Friday, November 12, 2010

How to Handle the Questions

You will find as an adoptive parent, people that do not always understand; which leads to a lot of questions that may be hard to handle & deal with. Especially when your child does not look like you, it is good to be prepared.

We may find that the frequent questions & comments of strangers & relatives sometimes annoy & worry us. At the heart of our anger is the fear that our adopted child will be hurt by these thoughtless questions.

Below find some questions & answers that recommends as proper & informational responses. Please keep in mind that it may be hard bite your tongue & not say the first thing that comes to mind, however informing the person properly can help them from asking such a thing again!

**disclaimer, again-please remember this is just used for informational purposes & comes from a website, not me directly**

Q. Where did you get this dear little one? Where is she from? A: She was born in Korea, and her brother here was born in Albany. (Most people will pick up on your inclusion of the older child and start including him, too, if you furnish answers about both to EACH question asked about the adopted child.)

We can start early to practice answers that will AFFIRM THE CHILDREN, preparing for the day when they will be old enough to understand:

Q: Isn't she a lucky little girl? What wonderful people you are! A: We're the lucky ones, to have such a wonderful child!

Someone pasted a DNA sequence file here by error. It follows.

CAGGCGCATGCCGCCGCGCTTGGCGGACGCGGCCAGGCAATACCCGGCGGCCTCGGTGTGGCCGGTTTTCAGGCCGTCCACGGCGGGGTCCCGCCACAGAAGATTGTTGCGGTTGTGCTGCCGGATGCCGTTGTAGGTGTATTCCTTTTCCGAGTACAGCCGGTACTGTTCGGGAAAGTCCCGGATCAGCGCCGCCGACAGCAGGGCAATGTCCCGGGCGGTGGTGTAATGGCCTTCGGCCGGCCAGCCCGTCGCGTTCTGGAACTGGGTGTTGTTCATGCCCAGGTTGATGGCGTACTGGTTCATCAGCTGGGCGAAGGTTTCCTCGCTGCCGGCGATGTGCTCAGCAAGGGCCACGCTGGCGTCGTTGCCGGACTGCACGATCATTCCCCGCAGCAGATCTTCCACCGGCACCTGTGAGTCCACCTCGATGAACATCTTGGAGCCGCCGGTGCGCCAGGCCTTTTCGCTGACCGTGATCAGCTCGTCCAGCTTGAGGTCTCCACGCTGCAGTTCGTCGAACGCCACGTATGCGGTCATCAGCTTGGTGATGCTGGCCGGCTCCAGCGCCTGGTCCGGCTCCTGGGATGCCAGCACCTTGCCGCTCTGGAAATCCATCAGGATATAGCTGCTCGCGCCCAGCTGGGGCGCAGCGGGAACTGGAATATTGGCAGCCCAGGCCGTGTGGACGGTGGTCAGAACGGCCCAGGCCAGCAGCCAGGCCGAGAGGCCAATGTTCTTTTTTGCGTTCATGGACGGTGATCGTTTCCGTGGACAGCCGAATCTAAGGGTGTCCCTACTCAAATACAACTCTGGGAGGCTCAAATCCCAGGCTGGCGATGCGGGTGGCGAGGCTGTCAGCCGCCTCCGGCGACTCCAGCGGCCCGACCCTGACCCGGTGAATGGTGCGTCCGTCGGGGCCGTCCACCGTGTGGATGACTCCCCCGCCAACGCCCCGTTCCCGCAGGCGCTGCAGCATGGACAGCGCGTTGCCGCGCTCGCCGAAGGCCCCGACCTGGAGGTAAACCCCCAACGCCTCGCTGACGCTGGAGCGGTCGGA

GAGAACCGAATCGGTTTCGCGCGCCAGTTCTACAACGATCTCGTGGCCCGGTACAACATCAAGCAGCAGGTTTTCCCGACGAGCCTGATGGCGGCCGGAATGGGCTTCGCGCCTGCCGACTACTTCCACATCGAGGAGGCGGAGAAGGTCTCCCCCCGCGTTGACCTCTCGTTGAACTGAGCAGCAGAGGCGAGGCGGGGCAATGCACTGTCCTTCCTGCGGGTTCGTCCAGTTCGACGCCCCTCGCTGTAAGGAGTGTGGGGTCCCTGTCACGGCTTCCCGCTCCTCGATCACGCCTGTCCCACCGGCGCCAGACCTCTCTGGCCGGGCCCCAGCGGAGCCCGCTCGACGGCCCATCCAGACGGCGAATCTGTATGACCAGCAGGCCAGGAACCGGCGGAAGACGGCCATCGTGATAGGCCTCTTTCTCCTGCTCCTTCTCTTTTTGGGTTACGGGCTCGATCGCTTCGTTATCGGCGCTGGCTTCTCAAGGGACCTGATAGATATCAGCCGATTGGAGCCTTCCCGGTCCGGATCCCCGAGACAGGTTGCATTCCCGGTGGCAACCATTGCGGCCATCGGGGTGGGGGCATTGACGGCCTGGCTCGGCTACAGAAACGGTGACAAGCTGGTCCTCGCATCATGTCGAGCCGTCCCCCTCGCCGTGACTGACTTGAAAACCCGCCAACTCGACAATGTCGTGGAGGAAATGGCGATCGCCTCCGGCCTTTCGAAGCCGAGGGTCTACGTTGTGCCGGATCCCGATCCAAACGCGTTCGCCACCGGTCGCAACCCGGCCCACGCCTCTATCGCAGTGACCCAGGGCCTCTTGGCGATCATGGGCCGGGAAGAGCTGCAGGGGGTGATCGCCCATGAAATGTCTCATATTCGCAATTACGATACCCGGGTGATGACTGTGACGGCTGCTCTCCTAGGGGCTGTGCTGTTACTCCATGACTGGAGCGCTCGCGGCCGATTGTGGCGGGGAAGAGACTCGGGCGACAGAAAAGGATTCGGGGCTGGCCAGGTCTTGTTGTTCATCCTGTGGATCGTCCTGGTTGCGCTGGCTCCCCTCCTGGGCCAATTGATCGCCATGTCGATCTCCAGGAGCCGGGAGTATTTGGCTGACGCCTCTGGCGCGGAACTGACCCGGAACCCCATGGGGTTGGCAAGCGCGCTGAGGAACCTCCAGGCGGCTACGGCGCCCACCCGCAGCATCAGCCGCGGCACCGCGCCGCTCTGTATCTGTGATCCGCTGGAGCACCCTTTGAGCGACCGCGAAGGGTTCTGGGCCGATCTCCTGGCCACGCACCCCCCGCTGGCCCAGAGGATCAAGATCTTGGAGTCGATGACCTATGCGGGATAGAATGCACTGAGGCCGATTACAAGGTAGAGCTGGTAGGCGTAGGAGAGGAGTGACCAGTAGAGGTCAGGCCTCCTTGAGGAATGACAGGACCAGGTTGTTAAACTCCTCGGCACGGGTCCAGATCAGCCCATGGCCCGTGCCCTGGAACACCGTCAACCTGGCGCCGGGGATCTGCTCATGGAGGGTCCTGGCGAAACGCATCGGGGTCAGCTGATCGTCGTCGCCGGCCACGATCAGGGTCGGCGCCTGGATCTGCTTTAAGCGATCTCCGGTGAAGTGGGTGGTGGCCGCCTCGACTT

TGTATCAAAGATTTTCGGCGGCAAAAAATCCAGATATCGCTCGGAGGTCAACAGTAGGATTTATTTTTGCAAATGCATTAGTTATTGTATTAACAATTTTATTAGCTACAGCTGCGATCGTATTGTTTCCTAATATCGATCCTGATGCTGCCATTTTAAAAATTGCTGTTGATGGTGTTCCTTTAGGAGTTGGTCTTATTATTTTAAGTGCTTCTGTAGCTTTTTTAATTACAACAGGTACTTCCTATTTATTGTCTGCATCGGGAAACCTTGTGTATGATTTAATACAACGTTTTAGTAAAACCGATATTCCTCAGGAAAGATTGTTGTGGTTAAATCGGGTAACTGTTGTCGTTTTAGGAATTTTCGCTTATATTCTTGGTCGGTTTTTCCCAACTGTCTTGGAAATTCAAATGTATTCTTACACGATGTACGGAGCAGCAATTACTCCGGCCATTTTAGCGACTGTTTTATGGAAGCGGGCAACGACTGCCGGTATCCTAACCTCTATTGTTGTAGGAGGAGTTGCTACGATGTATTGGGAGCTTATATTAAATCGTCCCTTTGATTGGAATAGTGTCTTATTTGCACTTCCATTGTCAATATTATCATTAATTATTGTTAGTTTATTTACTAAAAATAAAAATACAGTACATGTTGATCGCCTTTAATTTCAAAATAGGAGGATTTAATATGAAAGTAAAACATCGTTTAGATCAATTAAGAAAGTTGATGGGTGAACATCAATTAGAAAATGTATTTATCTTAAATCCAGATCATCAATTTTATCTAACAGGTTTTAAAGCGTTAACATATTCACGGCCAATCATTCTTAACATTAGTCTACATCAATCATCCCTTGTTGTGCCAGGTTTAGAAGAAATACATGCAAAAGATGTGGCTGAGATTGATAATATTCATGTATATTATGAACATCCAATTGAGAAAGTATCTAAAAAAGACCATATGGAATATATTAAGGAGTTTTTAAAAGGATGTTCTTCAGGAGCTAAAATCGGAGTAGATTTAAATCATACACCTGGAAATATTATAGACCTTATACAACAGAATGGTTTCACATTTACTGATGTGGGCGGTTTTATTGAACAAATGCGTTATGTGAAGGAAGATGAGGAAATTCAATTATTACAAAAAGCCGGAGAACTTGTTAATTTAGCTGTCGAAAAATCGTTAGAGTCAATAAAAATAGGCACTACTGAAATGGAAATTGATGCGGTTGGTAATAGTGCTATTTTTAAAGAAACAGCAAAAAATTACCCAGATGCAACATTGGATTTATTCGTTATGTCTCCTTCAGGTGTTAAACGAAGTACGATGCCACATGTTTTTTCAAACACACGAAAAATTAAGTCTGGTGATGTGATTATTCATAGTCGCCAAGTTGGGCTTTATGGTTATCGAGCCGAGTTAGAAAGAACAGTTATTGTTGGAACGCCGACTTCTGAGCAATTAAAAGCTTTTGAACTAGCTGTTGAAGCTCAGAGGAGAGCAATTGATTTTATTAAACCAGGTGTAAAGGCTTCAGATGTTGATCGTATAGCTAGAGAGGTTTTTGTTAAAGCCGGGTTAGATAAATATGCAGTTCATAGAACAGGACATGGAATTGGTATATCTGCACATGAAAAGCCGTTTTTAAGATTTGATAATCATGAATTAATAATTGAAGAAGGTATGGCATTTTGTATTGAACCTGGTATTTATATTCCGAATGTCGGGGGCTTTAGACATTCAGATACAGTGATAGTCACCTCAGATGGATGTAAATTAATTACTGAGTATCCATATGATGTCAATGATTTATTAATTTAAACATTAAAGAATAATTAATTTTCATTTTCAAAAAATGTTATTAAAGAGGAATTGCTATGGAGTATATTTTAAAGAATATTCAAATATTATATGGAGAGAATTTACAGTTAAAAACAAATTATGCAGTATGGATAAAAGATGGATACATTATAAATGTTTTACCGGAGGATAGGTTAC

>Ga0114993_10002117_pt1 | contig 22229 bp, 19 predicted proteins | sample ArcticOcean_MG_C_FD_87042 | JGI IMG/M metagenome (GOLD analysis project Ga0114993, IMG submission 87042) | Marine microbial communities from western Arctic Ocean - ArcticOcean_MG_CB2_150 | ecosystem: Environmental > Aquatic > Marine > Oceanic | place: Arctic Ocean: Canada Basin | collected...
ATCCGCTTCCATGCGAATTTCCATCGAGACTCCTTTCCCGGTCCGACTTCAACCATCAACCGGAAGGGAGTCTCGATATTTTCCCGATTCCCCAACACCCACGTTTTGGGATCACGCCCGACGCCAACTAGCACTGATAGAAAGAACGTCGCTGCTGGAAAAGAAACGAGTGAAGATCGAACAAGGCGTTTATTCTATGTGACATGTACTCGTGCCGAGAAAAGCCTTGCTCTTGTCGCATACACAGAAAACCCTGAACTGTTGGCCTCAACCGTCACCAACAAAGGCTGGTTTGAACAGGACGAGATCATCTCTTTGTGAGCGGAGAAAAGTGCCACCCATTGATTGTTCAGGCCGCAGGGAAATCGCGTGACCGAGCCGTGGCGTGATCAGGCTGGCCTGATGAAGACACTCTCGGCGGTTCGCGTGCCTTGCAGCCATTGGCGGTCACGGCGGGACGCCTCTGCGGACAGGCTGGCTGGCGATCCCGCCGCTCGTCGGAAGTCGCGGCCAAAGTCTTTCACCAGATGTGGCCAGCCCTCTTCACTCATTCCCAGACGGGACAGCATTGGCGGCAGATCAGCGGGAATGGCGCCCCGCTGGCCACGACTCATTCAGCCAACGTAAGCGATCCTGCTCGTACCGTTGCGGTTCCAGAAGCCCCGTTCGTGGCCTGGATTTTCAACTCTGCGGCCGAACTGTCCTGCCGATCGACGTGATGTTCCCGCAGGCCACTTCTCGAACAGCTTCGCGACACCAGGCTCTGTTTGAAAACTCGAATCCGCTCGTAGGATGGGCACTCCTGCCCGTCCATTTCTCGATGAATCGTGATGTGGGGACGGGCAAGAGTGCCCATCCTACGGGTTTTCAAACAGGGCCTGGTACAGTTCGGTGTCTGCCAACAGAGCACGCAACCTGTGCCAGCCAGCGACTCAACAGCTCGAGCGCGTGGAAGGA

Q. And do you also have children of your own? A: Just these two. (This affirms adopted kids as our own.)

Q. Are they REAL brother and sister? 
AThey are NOW! (This clarifies that adoption makes us a real family.)

Q. How could the mother have given up such a lovely child? A: It was very hard for the birthmother, but she just couldn't take care of ANY baby. (This reassures the child that there was nothing wrong with him or her.)

Q. What do you know about the real parents? A: Well, we're his real parents, actually, since we're bringing him up.

Q. Oh, of course--I meant the natural parents.
We don't know very much about the birthparents. How have you been? How was your summer?
In nearly all cases, the questions reflect pleasure and delight in our families, and they can generally be answered very briefly and cheerfully, with a smile. If you are out shopping, it is fairly easy to avoid prolonging the discussion by saying, "Bye, now!" and moving from the peaches to the potatoes. If we are trapped into a longer conversation in a supermarket line or in a social situation (and the children are old enough to understand what is said), we have several options:
Give a constructive response, then change the subject.
Answer with, "I'm glad you're interested in adoption. Let me give you my phone number and we can talk later. Can you call me tonight?"

Give at oblique answer, rather than a direct one, if it seems a direct answer to a particular question would be awkward for us, the questioner, or the children:

Q. Do you have any pictures of his parents?
 Oh, yes, we've got albums of our whole family.
Responses such as the above can gently educate others, especially if said with a smile. BUT WE ARE ANSWERING PRIMARILY FOR OUR CHILDREN'S EARS.

Q. Are you babysitting?
 No time for that, now that I have these two of my own!

1 comment:

  1. what a great post...and a great way for those of us not familiar with the nuances of adoption to remember to think about what we're saying/asking before we do.



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